We are a vibrant learning community.
Everyone comes to this work out of their own experience. Our school gives credibility to this experience; it is in the application of the technique as our life unfolds when we learn the most. It’s not so much about procedures and correct ways of doing things as it is in the way that we change our thinking. We form ourselves into a non-judgemental, deeply respectful, interdependent curious group of wayfarers. Be it throwing a dart, opening a door, playing an instrument, eating with chopsticks, or learning how to begin our private practices, the basic tenants of the technique are always before us. The Alexander Technique guides us from every point of view in whatever we are studying: this allows us a rich and varied exploration of human movement and expression.
The school was co-founded in 1983 with myself and Bruce Fertman. The school began as a residential course that met four days each week. Simultaneously we developed a monthly extensive study course. We began under the influence and guidance of Marjorie Barstow in the early 1980s. Marjorie was the first teacher trained by F.M. Alexander. The students met with her four times during the year and we had quite an extensive additional faculty. Both Bill and Barbara Conable were part of the regular faculty in our early years Many other fine teachers came as well: Barbara Kent, Elisabeth and Lucia Walker, Erica Whitaker, Lyn Charleson, Jeremy Chance, Tommy Thompson and others.
We taught for thirteen years running both the extensive study course and the residential courses. In looking back, we noticed that students from the extensive study course were very independent and became fine teachers. They were able to easily take the work into their lives. At the end of thirteen years, we ceased running the residential course and shifted those students into the extensive study course. The school at times was quite large. Over the years we’ve trained many Alexander Technique teachers. For a glorious ten years, we had five core faculty: myself, Bruce Fertman, Jan Baty, Meade Andrews, and Cynthia Mauney. Glenna Batson also came quite often. We all taught regularly and we brought in many guest teachers. It was quite exciting, but also challenging.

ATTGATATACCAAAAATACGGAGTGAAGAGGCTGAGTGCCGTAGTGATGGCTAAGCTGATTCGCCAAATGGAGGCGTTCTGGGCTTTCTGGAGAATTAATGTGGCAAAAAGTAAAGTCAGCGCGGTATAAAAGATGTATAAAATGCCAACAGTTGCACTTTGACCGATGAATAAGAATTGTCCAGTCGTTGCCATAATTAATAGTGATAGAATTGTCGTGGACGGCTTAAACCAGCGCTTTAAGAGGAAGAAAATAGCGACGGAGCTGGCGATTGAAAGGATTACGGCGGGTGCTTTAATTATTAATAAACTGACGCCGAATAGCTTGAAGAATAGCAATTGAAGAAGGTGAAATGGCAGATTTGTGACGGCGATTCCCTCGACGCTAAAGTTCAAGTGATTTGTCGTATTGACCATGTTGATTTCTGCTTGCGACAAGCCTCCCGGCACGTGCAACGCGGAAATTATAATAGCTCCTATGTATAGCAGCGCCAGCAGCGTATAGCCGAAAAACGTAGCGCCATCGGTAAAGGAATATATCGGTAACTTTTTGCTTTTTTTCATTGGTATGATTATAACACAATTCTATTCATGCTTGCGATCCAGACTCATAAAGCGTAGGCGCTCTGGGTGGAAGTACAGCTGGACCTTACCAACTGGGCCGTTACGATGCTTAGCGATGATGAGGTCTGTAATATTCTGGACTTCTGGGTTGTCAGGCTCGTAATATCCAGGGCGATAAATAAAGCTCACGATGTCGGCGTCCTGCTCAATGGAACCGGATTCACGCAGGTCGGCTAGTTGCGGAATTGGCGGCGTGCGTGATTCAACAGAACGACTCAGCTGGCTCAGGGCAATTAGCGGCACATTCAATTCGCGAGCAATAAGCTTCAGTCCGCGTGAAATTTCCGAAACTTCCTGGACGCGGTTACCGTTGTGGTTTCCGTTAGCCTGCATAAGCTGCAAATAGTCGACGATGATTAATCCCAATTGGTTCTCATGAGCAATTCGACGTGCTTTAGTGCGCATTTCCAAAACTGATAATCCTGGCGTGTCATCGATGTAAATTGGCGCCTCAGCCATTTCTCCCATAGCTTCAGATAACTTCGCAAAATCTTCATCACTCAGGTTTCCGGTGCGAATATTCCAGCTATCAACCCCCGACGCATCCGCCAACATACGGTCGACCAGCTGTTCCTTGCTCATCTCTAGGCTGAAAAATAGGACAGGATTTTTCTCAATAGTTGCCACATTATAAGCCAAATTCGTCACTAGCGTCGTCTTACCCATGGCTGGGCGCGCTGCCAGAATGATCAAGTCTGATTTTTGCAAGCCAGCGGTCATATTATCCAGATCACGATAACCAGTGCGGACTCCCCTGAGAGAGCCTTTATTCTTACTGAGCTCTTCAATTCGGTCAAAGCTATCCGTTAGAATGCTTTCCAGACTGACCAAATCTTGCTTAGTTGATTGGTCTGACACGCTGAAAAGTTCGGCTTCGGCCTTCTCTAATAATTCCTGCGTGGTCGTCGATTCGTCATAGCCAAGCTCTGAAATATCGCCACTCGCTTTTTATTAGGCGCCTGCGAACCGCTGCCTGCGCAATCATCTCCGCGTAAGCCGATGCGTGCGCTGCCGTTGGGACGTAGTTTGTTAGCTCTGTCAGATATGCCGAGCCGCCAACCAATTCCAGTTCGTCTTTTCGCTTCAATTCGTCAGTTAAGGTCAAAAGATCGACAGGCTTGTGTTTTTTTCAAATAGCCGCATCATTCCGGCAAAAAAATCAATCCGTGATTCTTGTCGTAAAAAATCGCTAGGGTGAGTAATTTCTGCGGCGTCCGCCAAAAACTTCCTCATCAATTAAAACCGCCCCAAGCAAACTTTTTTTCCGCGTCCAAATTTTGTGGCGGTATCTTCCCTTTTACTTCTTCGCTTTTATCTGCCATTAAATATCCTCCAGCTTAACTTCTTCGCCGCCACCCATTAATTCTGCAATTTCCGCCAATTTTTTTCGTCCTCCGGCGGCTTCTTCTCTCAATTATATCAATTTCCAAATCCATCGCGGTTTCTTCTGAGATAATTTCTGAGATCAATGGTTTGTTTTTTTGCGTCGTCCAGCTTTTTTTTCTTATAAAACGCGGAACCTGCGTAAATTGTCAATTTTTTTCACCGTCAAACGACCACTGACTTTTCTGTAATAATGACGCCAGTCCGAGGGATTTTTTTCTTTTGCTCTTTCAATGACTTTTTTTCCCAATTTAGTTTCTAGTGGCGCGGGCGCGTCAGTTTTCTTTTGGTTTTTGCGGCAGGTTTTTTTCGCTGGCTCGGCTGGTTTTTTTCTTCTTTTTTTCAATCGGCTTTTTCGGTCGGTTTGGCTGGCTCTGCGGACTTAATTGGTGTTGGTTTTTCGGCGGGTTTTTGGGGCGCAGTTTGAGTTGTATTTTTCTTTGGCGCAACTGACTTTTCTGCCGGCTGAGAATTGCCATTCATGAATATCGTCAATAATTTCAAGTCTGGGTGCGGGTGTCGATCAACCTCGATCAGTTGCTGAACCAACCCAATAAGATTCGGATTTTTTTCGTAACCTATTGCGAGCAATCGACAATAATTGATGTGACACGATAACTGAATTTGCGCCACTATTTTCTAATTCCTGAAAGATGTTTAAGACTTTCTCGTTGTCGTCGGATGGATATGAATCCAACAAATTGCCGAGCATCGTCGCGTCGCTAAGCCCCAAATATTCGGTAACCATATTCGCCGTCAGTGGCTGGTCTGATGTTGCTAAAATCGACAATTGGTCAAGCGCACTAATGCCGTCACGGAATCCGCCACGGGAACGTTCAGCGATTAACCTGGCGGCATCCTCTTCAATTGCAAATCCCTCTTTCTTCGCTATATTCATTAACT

People always traveled from afar to come to the school. In January, the entire school would go up to Hampshire College (winterim) course in Amherst Massachusetts. The whole school would go to Nebraska to study with Marjorie Barstow. We would all go to Vermont to learn with Jan Baty. The entire school would go to Sweetbriar, VA every year until 2005. Within the last fifteen years or so, Bruce expanded the program into Germany and Japan and Canada .
I took over the Philadelphia program on my own steam in 2007. I made some definitive changes. I wanted the school to run in a very clear fashion with strong follow through, so we began the long weekends of intensive study where I am the primary teacher and Zoana Gepner-Mueller also teaches each weekend. We have guest teachers come in quite often to teach about anatomy, building a private practice, etc. The students have a strong understanding that they must have exposure to other teachers to round out their understanding of the technique. The program is smaller, more personal, and more attention is paid to each person for whom they are. Overall this school is helping people come into themselves as teachers. I’m very proud of their integrity, flexibility, and the liveliness with which they explore the technique with others and in their own lives. The thing that distinguishes this program now is that it is deeply personal. We are an interdependent learning community committed to everyone learning together, which makes a really humanizing experience for people.
We’d be happy for you to come for a visit and experience it for yourself sometime